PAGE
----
I’ve often felt that the majority should not be voting to grant rights to the minority.

For instance, we would probably never have seen the landmark civil rights legislation of the 60s passed had it been up to the majority at the time.

That’s always been and always should be the task of legislatures.

However, and this is a big “however”; if same sex marriage is to be made legal in this state, it would have to override the veto of Governor Christie who, as I’m sure you know by now, believes that marriage is defined as the union of one man and one woman.

That’s not going to happen anytime soon; but the Governor has said he wouldn’t be opposed to placing the issue before the voters as a ballot item.

Again, it shouldn’t be up to you or me to vote as to whether or not gay couples should have the same rights as heterosexual couples. It’s the legislature’s job.

But in the interests of expediency, a ballot initiative would be the best route to pursue.

According to this:

Proponents of marriage equality in New Jersey are mired in their own internal arguments over how to counter Gov. Chris Christie’s veto last year of a bill allowing same-sex nuptials.

Christie said he believes marriage should be between a man and a woman, but said voters should decide if marriage laws should be expanded — an option that has divided advocates.

Senate President Stephen Sweeney, the state’s highest-ranking Democratic lawmaker, said Monday he’s planning to schedule a future vote to override Christie’s veto, a strategy supported by several gay advocacy groups.

But Assemblyman Reed Gusciora, the state’s first openly gay lawmaker, said the referendum may be a better route, especially after gay-marriage approval by voters in Washington, Maryland and Maine last year.

“An override vote, a referendum, a favorable court ruling — let’s have everything on the table at our disposal,” said Gusciora, D-Mercer.

However, the referendum is not supported by the state’s largest gay rights group, Garden State Equality, which says a referendum would create division and controversy in communities.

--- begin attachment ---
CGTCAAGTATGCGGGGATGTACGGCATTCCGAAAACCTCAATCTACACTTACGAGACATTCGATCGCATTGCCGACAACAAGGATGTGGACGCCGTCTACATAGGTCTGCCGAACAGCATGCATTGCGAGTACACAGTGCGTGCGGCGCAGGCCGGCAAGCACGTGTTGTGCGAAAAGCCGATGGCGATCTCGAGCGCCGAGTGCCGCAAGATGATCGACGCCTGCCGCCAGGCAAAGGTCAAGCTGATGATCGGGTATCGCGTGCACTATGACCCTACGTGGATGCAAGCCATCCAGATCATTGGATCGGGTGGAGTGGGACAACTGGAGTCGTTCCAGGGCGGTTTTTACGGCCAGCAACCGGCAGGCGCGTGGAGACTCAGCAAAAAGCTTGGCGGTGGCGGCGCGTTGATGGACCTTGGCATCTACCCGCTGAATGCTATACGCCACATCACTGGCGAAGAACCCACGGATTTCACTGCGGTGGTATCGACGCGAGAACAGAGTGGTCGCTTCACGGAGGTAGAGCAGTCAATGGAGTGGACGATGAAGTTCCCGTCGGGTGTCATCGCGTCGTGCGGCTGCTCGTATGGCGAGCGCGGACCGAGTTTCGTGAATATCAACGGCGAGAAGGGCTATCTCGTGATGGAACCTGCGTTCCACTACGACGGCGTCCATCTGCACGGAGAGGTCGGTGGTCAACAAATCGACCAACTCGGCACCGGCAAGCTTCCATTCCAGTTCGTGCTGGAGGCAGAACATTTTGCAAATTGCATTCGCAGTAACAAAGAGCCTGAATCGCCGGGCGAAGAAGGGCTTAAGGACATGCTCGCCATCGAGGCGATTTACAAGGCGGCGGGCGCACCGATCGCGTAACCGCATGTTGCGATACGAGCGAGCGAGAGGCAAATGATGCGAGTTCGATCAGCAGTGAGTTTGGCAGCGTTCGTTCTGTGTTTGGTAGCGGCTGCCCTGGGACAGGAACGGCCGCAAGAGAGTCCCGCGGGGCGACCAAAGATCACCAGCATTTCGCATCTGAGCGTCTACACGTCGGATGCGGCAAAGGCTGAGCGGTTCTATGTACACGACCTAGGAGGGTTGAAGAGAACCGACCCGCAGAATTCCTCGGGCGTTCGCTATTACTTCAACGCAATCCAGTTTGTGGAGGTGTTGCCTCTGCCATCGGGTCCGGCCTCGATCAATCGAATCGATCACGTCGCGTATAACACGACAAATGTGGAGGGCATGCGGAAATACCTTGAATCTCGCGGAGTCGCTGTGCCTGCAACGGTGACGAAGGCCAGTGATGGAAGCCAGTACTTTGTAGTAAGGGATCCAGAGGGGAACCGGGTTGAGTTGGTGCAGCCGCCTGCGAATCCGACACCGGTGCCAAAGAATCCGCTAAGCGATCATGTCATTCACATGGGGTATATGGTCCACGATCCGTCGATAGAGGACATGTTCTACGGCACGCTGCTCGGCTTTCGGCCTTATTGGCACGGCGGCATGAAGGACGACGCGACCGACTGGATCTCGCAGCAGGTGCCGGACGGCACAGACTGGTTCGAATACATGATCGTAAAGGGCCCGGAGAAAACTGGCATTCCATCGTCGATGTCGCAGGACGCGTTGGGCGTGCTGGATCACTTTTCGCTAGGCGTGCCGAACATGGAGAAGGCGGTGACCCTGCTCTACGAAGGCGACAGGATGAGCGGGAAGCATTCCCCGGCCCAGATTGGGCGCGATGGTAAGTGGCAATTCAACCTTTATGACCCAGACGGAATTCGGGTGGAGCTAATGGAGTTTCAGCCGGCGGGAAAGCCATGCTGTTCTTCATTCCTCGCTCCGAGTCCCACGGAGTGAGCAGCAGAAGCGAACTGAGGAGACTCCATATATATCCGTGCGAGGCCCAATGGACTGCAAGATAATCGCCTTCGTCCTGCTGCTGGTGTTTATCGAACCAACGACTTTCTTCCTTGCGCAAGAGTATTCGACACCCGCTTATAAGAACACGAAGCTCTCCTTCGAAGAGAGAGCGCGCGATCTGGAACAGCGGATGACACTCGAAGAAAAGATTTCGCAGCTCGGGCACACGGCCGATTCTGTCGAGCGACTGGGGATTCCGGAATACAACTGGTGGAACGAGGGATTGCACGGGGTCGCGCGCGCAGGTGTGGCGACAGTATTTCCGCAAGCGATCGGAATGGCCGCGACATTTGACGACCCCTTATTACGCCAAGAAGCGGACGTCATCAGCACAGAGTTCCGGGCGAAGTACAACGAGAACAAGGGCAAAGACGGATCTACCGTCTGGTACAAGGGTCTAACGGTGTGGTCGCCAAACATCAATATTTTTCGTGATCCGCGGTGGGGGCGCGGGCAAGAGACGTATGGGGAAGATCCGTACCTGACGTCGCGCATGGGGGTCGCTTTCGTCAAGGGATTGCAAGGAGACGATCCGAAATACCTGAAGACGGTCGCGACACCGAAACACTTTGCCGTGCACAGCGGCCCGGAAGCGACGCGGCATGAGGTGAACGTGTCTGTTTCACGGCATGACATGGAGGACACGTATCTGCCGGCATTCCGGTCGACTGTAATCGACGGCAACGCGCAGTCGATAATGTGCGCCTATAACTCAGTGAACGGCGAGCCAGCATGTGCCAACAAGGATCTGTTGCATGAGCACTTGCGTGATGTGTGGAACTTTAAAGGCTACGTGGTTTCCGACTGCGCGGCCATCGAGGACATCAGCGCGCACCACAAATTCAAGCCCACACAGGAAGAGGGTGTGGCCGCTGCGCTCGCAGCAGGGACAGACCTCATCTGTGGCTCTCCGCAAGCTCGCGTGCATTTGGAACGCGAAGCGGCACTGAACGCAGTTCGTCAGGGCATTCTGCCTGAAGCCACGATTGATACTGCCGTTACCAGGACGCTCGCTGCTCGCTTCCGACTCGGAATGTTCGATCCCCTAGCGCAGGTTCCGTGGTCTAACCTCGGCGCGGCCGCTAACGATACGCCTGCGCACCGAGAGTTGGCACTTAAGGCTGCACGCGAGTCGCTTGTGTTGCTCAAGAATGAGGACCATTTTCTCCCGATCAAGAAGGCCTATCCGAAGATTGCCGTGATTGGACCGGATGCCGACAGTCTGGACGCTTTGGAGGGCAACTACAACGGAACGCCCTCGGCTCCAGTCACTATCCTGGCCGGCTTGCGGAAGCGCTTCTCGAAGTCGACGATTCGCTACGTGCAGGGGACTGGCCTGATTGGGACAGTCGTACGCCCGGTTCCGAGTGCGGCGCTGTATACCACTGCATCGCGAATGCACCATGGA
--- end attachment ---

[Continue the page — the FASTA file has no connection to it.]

Putting the “rights of the minority in the hands of the majority” is unfair, said Troy Stevenson, executive director of Garden State Equality.

The evolving politics of gay marriage are not unique to New Jersey, but Gusciora’s turnabout is noteworthy, said John Tomicki, president of the New Jersey Coalition to Preserve and Protect Marriage.

Tomicki said the divide shows Democrats “know they don’t have the votes in the Legislature to override the governor.”

Tomicki said his group is opposed to same-sex marriage “because thousands of years of history and sociology and the last 40 years of research shows that the most stable situation for the raising of children is their biological parents of one man and one woman.”

Same-sex marriage proponents say the civil union experiment has failed in New Jersey and couples are constantly being denied equal rights.

Garden State Equality filed a case in the New Jersey Supreme Court in 2011, representing five civil-union couples who say they have been slighted equal rights.

Neptune Township Committeeman Randy Bishop, who said he was the first elected official in New Jersey to have a civil union, agreed, saying he wants the bill to go through the Legislature, and not by a referendum.

“I think that it is the legislators’ prerogative to make the law of the land,” Bishop said. “Everyone deserves equal protection of the law.”

Asbury Park Deputy Mayor John Loffredo, who is gay, said he wants to see state lawmakers override Christie’s veto. A public vote would be unnecessary, he said.

Bishop is correct. That’s the reason why we elect legislators in the first place.

However, knowing that there aren’t enough votes in the Legislature to overturn the Governor’s veto makes it practical to put the vote on the ballot.

And besides, if the polls are to be believed and a majority of us are supposedly in favor of same sex marriage, wouldn’t it be a “layup” to put it up for a vote?

I’d think so.